Victoria Burnett, The New York Times
HAVANA — Nearly two years into the Cuban government’s economic overhaul aimed at slashing public payrolls and bolstering private enterprise, the reforms have slowed so much that many Cuban entrepreneurs and intellectuals are questioning the aging leadership’s ability — or will — to reshape one of the world’s last Communist systems and shift nearly half of the island’s output to private hands.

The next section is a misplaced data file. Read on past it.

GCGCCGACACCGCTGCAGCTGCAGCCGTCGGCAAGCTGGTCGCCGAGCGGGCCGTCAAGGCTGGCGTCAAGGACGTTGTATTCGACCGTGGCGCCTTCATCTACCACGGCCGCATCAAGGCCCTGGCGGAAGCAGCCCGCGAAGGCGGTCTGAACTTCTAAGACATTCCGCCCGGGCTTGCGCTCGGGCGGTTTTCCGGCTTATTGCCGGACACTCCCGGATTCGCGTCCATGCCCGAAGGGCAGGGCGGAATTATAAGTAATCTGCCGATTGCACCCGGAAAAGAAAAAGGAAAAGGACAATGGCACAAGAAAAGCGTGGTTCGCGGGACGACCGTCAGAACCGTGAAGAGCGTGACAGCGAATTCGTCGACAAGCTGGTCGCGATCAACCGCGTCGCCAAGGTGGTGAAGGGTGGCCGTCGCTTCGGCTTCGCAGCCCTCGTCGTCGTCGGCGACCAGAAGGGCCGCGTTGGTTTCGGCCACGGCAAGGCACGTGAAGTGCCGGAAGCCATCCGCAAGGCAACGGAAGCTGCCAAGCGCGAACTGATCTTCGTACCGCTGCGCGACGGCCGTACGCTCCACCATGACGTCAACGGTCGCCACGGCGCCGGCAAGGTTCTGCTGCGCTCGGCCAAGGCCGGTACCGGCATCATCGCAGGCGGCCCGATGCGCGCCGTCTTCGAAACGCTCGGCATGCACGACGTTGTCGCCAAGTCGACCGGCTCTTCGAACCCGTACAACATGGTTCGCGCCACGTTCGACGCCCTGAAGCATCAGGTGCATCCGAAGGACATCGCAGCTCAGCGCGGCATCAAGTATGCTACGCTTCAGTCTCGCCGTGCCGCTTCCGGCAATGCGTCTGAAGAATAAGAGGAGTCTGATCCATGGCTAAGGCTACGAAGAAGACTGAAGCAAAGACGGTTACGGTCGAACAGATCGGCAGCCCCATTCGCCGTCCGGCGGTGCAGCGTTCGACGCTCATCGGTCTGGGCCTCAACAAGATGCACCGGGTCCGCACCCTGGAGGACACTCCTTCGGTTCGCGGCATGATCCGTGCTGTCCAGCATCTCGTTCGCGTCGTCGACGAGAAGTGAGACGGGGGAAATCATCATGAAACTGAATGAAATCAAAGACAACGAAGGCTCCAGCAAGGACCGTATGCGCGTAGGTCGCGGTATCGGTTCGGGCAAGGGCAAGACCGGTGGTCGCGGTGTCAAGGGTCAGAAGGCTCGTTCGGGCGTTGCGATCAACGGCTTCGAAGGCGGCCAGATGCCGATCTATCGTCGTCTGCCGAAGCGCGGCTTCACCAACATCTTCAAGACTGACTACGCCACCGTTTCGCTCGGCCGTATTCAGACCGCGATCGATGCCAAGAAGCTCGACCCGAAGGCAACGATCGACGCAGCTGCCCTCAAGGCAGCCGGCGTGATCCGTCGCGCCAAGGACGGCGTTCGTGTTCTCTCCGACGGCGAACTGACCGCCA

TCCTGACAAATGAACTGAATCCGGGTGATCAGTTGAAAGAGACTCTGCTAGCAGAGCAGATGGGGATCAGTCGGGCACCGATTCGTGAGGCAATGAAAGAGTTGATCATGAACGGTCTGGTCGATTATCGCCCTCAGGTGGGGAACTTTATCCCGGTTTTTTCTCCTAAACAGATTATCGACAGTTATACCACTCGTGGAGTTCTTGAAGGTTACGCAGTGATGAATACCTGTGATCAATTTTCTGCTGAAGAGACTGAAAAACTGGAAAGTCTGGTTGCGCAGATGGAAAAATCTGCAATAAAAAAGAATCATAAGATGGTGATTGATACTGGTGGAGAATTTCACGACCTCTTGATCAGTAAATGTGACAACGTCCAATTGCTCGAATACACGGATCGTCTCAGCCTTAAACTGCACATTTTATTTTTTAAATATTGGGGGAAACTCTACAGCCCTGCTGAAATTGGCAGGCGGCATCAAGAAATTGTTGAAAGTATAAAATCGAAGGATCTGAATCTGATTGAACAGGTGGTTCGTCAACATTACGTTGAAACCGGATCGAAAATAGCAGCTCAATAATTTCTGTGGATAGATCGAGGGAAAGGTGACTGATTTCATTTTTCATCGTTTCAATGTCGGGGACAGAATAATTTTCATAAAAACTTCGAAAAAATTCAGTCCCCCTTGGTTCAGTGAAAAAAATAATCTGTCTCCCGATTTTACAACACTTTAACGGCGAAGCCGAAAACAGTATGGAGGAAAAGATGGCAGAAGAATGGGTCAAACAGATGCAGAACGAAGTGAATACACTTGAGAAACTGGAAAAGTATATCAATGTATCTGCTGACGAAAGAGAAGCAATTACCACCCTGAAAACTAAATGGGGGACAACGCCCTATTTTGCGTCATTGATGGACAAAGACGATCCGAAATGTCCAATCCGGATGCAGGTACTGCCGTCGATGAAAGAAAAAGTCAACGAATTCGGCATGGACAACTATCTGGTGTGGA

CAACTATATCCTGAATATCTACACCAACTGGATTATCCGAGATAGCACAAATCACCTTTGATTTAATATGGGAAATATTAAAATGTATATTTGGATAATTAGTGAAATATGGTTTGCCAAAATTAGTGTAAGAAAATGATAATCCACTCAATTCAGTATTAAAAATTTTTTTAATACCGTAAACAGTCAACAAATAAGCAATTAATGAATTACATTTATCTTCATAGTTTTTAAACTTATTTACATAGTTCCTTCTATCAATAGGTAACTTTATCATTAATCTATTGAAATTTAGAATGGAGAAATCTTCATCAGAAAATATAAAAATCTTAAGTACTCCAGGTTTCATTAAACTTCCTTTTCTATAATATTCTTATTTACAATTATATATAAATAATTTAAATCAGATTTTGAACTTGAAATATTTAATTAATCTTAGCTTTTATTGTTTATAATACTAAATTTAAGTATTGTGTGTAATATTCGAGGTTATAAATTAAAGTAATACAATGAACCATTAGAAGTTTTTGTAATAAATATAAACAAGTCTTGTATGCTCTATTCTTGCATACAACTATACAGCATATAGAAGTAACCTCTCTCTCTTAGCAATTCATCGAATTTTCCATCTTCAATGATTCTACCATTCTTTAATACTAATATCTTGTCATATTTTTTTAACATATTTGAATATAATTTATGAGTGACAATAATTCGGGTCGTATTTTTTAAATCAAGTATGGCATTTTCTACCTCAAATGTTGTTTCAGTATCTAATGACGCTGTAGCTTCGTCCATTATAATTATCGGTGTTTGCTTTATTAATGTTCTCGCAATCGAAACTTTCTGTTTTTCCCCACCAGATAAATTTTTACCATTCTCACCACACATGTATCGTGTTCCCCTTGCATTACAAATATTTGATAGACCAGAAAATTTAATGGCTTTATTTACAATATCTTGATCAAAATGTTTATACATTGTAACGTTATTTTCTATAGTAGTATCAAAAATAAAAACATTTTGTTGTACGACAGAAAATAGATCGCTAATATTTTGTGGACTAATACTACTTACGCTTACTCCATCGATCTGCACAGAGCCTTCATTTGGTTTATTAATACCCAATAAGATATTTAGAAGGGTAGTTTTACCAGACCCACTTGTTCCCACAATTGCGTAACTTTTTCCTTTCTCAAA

Those awaiting measures to create even more opportunity for private business got the opposite last week, when news spread of a little-advertised government decision to charge steep customs duties on the informal imports, from Miami and elsewhere, that are the lifeblood of many young businesses.
“This could have a huge impact,” said Emilio Morales, president of the Miami-based Havana Consulting Group, who said state-owned shops in Cuba were losing business to street vendors. “It shows the state isn’t ready to compete with the private sector.”